Thursday, 29 December 2016

Whittling Down My Workload

First, a word of caution- there is nothing particularly impressive or really revolutionary here.  In essence, I just wanted to blog about how, since becoming a middle leader in the summer, my workload has changed and how I've managed those changes.  Making the transition to a middle leader involved changing many of the ways that I worked- including a distinct lack of activity on my blog and twitter account.  These are the main ways I started to get back some of that time.

1. Protected Time for Email Management
Before I become a subject leader, I aimed to deal with emails swiftly and effectively.  I could easily rattle through the couple of emails that had made their way into my inbox during the first five minutes before school, at break or at lunchtime.  I kept my inbox empty, with folders to file away anything that I might want to refer to later and a trip to the deleted items folder for anything that I'd only need to see the once.

That was how I started to tackle emails in my new post.

I quickly found that dealing with queries was not going to be as sleek as before- often emails could involve finding out more information before replying: parent queries to follow up came from students I didn't teach; I needed to spend time looking through a busier diary before I could get back to someone with a date for a meeting.  And then there was the increased quantity of emails itself. I had to adapt.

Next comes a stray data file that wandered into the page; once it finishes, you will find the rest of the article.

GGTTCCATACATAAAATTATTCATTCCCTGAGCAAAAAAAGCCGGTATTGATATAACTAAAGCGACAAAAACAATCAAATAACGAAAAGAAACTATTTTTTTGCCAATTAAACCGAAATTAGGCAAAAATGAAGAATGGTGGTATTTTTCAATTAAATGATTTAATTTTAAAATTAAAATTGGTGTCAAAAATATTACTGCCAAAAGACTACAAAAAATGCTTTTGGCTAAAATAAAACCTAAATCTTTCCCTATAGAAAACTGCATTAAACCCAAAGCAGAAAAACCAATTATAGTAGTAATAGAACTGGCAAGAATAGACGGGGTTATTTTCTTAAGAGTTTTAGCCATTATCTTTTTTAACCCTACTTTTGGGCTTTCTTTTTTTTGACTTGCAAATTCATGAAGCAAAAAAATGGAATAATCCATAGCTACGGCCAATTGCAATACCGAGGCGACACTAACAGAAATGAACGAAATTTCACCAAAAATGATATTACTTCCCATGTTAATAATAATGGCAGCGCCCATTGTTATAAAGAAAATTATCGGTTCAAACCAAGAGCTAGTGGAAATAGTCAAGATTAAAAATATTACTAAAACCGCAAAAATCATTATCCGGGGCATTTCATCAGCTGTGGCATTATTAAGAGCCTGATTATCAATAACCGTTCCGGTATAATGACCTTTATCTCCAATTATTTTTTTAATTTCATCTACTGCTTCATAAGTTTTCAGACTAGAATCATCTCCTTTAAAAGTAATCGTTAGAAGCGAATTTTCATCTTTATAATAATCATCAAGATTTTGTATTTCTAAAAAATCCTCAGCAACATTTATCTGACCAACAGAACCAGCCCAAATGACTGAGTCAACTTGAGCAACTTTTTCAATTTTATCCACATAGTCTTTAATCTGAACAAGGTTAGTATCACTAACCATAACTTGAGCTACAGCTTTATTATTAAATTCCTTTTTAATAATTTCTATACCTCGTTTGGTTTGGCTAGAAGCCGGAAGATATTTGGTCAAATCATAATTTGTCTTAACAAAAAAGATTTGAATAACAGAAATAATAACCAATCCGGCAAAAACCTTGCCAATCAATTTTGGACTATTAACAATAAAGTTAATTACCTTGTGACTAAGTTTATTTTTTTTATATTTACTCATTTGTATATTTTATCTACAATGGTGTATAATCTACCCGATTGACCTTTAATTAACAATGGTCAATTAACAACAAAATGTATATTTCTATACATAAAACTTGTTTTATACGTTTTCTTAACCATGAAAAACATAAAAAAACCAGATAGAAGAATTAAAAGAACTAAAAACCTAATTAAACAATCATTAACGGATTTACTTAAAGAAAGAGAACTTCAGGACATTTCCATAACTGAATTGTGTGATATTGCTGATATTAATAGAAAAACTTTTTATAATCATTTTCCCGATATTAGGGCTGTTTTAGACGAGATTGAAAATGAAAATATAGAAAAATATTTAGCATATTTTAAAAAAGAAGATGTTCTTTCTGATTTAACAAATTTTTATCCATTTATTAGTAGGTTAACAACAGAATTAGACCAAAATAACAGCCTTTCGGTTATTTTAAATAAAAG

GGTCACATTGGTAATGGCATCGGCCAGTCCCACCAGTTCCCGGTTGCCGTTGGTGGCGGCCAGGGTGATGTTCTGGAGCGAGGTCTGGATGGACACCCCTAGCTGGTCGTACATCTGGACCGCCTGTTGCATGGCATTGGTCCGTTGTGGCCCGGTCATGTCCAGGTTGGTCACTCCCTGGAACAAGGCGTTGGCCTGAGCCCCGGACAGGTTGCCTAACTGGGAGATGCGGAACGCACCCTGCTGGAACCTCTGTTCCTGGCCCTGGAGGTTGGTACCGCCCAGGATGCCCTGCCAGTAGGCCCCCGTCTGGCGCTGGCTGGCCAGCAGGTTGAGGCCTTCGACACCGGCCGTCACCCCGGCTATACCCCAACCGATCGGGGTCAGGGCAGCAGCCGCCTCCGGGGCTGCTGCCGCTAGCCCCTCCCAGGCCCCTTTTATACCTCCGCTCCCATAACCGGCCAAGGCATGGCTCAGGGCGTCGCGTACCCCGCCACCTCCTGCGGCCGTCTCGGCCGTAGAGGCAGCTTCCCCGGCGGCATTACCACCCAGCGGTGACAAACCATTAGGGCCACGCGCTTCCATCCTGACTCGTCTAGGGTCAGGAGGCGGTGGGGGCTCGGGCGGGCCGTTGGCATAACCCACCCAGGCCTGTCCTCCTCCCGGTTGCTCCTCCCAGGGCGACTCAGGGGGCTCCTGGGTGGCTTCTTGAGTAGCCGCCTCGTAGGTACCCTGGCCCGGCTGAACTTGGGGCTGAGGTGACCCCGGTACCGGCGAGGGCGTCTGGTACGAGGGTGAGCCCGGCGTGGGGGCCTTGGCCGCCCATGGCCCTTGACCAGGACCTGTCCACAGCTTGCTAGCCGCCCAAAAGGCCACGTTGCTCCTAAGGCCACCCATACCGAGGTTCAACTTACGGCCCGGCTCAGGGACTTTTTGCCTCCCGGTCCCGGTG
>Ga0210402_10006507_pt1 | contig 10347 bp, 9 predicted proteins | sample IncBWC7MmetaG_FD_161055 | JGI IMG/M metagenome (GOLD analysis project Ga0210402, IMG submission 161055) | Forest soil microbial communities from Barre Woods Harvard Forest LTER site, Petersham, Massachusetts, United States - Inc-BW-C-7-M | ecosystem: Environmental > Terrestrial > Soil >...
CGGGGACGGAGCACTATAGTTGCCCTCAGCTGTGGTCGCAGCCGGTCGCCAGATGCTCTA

I decided to create protected time to go through emails.  This is mostly a 45 minute window before school, which also allows for arranging the resources for any cover, along with 15 minute slots at break, lunch or in my PPA.  This, along with a process of flagging or filing emails as I read them, made a massive difference.

2. PPA Plans
Thanks to the honesty of another middle leader when I was applying, I was never under the illusion that a couple of hours taken from teaching would give me more time to do marking during the school day.  It means less: much less.